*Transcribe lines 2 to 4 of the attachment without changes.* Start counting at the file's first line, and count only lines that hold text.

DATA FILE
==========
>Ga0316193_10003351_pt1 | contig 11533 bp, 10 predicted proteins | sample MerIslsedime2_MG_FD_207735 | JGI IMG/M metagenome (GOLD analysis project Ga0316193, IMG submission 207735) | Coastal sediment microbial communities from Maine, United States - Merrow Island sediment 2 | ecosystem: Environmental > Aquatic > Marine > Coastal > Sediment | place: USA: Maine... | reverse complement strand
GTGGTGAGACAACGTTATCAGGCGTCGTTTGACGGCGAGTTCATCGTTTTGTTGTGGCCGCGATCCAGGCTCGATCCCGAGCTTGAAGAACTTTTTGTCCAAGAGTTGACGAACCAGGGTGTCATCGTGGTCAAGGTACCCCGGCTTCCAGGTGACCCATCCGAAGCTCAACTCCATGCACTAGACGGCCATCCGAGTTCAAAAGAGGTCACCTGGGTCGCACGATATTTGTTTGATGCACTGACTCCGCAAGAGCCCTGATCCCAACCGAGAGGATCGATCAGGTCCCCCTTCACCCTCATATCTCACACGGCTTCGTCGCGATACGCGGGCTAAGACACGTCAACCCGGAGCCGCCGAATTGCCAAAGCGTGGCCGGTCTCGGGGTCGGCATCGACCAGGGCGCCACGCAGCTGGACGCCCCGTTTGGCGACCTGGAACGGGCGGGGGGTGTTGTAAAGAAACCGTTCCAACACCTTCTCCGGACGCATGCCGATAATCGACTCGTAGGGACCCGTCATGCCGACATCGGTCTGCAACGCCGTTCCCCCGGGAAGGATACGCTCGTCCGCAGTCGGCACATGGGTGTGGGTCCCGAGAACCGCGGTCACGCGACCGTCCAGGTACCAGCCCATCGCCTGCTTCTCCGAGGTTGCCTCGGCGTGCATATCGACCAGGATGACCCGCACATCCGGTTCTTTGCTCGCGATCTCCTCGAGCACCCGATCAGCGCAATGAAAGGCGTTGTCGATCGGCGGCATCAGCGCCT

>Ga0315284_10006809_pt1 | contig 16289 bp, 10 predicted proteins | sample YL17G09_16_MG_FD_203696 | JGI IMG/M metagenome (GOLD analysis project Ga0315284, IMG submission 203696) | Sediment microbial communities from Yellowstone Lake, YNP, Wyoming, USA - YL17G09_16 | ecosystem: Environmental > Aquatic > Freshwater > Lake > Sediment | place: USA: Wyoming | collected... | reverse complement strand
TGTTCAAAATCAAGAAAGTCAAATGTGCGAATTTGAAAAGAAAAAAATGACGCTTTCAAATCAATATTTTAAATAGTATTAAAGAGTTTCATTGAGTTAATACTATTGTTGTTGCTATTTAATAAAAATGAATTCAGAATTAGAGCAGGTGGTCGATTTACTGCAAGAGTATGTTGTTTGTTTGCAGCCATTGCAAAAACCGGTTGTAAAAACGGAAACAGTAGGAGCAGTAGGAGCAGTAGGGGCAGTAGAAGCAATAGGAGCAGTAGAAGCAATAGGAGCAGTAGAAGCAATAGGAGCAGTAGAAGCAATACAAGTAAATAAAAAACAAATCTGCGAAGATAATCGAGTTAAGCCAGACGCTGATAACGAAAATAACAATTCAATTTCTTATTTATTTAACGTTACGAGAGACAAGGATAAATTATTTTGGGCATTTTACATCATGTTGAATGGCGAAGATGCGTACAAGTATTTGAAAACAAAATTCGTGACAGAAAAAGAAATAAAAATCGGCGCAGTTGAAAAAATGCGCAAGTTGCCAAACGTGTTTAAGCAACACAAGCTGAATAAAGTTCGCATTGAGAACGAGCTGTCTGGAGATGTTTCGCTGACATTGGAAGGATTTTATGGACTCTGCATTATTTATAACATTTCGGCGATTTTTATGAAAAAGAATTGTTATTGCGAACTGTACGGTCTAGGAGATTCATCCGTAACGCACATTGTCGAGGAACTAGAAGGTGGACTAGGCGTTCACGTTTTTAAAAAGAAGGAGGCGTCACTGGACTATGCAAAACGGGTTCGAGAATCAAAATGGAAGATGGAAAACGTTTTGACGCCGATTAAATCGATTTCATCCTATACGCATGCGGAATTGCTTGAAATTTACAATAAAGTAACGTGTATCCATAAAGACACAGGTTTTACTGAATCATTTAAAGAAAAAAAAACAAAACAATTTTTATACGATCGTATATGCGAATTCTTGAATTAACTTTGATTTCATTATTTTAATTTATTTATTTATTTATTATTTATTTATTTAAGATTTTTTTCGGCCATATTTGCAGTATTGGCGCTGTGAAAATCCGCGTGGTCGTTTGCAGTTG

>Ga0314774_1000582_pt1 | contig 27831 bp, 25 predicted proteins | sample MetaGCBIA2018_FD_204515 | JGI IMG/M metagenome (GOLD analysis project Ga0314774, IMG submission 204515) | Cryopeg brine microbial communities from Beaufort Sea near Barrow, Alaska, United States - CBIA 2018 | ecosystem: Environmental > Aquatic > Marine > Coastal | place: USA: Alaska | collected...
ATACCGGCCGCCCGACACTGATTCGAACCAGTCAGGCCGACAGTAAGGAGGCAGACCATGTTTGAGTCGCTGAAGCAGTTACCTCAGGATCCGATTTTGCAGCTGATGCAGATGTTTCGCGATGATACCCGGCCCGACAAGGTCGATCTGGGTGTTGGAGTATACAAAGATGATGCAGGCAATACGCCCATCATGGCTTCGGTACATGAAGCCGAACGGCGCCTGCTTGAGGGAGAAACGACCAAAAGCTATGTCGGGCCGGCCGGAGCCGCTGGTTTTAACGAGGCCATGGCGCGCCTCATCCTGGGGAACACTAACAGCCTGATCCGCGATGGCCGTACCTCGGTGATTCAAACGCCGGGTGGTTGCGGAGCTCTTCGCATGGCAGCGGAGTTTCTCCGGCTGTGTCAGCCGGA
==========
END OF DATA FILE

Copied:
GTGGTGAGACAACGTTATCAGGCGTCGTTTGACGGCGAGTTCATCGTTTTGTTGTGGCCGCGATCCAGGCTCGATCCCGAGCTTGAAGAACTTTTTGTCCAAGAGTTGACGAACCAGGGTGTCATCGTGGTCAAGGTACCCCGGCTTCCAGGTGACCCATCCGAAGCTCAACTCCATGCACTAGACGGCCATCCGAGTTCAAAAGAGGTCACCTGGGTCGCACGATATTTGTTTGATGCACTGACTCCGCAAGAGCCCTGATCCCAACCGAGAGGATCGATCAGGTCCCCCTTCACCCTCATATCTCACACGGCTTCGTCGCGATACGCGGGCTAAGACACGTCAACCCGGAGCCGCCGAATTGCCAAAGCGTGGCCGGTCTCGGGGTCGGCATCGACCAGGGCGCCACGCAGCTGGACGCCCCGTTTGGCGACCTGGAACGGGCGGGGGGTGTTGTAAAGAAACCGTTCCAACACCTTCTCCGGACGCATGCCGATAATCGACTCGTAGGGACCCGTCATGCCGACATCGGTCTGCAACGCCGTTCCCCCGGGAAGGATACGCTCGTCCGCAGTCGGCACATGGGTGTGGGTCCCGAGAACCGCGGTCACGCGACCGTCCAGGTACCAGCCCATCGCCTGCTTCTCCGAGGTTGCCTCGGCGTGCATATCGACCAGGATGACCCGCACATCCGGTTCTTTGCTCGCGATCTCCTCGAGCACCCGATCAGCGCAATGAAAGGCGTTGTCGATCGGCGGCATCAGCGCCT

>Ga0315284_10006809_pt1 | contig 16289 bp, 10 predicted proteins | sample YL17G09_16_MG_FD_203696 | JGI IMG/M metagenome (GOLD analysis project Ga0315284, IMG submission 203696) | Sediment microbial communities from Yellowstone Lake, YNP, Wyoming, USA - YL17G09_16 | ecosystem: Environmental > Aquatic > Freshwater > Lake > Sediment | place: USA: Wyoming | collected... | reverse complement strand
TGTTCAAAATCAAGAAAGTCAAATGTGCGAATTTGAAAAGAAAAAAATGACGCTTTCAAATCAATATTTTAAATAGTATTAAAGAGTTTCATTGAGTTAATACTATTGTTGTTGCTATTTAATAAAAATGAATTCAGAATTAGAGCAGGTGGTCGATTTACTGCAAGAGTATGTTGTTTGTTTGCAGCCATTGCAAAAACCGGTTGTAAAAACGGAAACAGTAGGAGCAGTAGGAGCAGTAGGGGCAGTAGAAGCAATAGGAGCAGTAGAAGCAATAGGAGCAGTAGAAGCAATAGGAGCAGTAGAAGCAATACAAGTAAATAAAAAACAAATCTGCGAAGATAATCGAGTTAAGCCAGACGCTGATAACGAAAATAACAATTCAATTTCTTATTTATTTAACGTTACGAGAGACAAGGATAAATTATTTTGGGCATTTTACATCATGTTGAATGGCGAAGATGCGTACAAGTATTTGAAAACAAAATTCGTGACAGAAAAAGAAATAAAAATCGGCGCAGTTGAAAAAATGCGCAAGTTGCCAAACGTGTTTAAGCAACACAAGCTGAATAAAGTTCGCATTGAGAACGAGCTGTCTGGAGATGTTTCGCTGACATTGGAAGGATTTTATGGACTCTGCATTATTTATAACATTTCGGCGATTTTTATGAAAAAGAATTGTTATTGCGAACTGTACGGTCTAGGAGATTCATCCGTAACGCACATTGTCGAGGAACTAGAAGGTGGACTAGGCGTTCACGTTTTTAAAAAGAAGGAGGCGTCACTGGACTATGCAAAACGGGTTCGAGAATCAAAATGGAAGATGGAAAACGTTTTGACGCCGATTAAATCGATTTCATCCTATACGCATGCGGAATTGCTTGAAATTTACAATAAAGTAACGTGTATCCATAAAGACACAGGTTTTACTGAATCATTTAAAGAAAAAAAAACAAAACAATTTTTATACGATCGTATATGCGAATTCTTGAATTAACTTTGATTTCATTATTTTAATTTATTTATTTATTTATTATTTATTTATTTAAGATTTTTTTCGGCCATATTTGCAGTATTGGCGCTGTGAAAATCCGCGTGGTCGTTTGCAGTTG